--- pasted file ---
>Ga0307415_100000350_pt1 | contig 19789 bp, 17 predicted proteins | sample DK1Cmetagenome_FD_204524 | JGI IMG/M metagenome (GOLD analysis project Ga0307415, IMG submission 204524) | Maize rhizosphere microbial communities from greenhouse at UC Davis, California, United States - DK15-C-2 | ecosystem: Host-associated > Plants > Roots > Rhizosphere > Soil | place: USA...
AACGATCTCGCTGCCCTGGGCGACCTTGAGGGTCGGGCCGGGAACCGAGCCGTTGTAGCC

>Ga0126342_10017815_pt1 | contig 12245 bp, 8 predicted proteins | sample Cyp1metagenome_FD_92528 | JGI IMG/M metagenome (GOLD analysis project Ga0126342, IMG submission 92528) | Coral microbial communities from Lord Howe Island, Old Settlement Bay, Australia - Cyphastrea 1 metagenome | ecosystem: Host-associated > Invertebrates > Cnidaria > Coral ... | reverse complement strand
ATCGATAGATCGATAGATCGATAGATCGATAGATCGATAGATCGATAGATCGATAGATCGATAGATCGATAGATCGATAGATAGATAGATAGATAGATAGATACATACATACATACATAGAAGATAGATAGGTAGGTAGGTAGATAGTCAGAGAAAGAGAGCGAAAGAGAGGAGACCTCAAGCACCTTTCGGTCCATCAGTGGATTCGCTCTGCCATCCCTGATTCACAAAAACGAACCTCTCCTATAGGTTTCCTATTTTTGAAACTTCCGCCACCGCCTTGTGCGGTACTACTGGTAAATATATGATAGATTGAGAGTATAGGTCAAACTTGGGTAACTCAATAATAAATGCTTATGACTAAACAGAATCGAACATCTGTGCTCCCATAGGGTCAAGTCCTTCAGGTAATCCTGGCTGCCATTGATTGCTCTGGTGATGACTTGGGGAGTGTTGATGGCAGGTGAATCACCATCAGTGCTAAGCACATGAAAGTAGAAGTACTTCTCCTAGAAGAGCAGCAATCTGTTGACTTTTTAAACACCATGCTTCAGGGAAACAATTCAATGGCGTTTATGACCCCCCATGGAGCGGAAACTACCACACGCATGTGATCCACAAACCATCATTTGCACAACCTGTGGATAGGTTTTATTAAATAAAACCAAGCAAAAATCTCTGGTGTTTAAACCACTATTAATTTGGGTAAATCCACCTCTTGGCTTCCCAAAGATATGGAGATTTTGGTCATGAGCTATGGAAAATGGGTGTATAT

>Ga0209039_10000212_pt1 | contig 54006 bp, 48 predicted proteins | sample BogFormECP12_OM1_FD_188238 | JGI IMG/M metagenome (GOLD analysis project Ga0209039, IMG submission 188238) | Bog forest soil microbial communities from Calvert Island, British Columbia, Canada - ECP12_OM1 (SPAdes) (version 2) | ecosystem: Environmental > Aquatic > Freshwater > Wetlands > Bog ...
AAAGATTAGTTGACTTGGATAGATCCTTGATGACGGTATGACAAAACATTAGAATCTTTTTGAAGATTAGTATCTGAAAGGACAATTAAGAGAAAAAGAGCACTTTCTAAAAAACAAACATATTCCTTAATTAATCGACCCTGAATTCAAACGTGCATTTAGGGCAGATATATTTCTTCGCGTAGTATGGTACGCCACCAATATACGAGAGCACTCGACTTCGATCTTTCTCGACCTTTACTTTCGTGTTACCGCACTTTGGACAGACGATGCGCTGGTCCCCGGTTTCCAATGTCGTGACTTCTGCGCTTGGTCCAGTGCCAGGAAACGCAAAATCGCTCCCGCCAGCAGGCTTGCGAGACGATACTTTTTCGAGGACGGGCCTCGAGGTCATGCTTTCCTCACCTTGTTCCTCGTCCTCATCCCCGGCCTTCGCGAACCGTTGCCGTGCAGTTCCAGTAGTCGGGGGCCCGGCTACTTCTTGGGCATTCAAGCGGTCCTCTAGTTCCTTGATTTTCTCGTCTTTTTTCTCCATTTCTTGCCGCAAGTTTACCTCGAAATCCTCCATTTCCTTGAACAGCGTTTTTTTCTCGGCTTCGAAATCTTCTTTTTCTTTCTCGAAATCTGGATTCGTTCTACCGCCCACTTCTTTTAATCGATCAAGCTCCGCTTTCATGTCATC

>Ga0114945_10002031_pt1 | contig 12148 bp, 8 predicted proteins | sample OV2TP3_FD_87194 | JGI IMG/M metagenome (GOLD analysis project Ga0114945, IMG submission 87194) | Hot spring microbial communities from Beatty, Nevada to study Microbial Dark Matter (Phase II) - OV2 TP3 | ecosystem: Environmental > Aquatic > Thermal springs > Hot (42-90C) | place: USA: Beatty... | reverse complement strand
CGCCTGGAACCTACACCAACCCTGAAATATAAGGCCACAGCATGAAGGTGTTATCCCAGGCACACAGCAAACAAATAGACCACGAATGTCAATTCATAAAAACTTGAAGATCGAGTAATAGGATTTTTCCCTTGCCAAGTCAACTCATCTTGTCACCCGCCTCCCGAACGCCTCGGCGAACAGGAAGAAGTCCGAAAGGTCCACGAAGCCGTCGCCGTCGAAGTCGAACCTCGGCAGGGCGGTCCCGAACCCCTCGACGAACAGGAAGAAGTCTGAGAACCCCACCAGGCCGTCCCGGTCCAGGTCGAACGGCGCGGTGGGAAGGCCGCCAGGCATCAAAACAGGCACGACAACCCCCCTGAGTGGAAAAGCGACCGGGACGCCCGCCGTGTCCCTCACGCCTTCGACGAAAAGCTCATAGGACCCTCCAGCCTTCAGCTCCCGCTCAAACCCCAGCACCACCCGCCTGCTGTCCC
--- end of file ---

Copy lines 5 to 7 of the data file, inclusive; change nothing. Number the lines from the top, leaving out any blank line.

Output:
>Ga0209039_10000212_pt1 | contig 54006 bp, 48 predicted proteins | sample BogFormECP12_OM1_FD_188238 | JGI IMG/M metagenome (GOLD analysis project Ga0209039, IMG submission 188238) | Bog forest soil microbial communities from Calvert Island, British Columbia, Canada - ECP12_OM1 (SPAdes) (version 2) | ecosystem: Environmental > Aquatic > Freshwater > Wetlands > Bog ...
AAAGATTAGTTGACTTGGATAGATCCTTGATGACGGTATGACAAAACATTAGAATCTTTTTGAAGATTAGTATCTGAAAGGACAATTAAGAGAAAAAGAGCACTTTCTAAAAAACAAACATATTCCTTAATTAATCGACCCTGAATTCAAACGTGCATTTAGGGCAGATATATTTCTTCGCGTAGTATGGTACGCCACCAATATACGAGAGCACTCGACTTCGATCTTTCTCGACCTTTACTTTCGTGTTACCGCACTTTGGACAGACGATGCGCTGGTCCCCGGTTTCCAATGTCGTGACTTCTGCGCTTGGTCCAGTGCCAGGAAACGCAAAATCGCTCCCGCCAGCAGGCTTGCGAGACGATACTTTTTCGAGGACGGGCCTCGAGGTCATGCTTTCCTCACCTTGTTCCTCGTCCTCATCCCCGGCCTTCGCGAACCGTTGCCGTGCAGTTCCAGTAGTCGGGGGCCCGGCTACTTCTTGGGCATTCAAGCGGTCCTCTAGTTCCTTGATTTTCTCGTCTTTTTTCTCCATTTCTTGCCGCAAGTTTACCTCGAAATCCTCCATTTCCTTGAACAGCGTTTTTTTCTCGGCTTCGAAATCTTCTTTTTCTTTCTCGAAATCTGGATTCGTTCTACCGCCCACTTCTTTTAATCGATCAAGCTCCGCTTTCATGTCATC

>Ga0114945_10002031_pt1 | contig 12148 bp, 8 predicted proteins | sample OV2TP3_FD_87194 | JGI IMG/M metagenome (GOLD analysis project Ga0114945, IMG submission 87194) | Hot spring microbial communities from Beatty, Nevada to study Microbial Dark Matter (Phase II) - OV2 TP3 | ecosystem: Environmental > Aquatic > Thermal springs > Hot (42-90C) | place: USA: Beatty... | reverse complement strand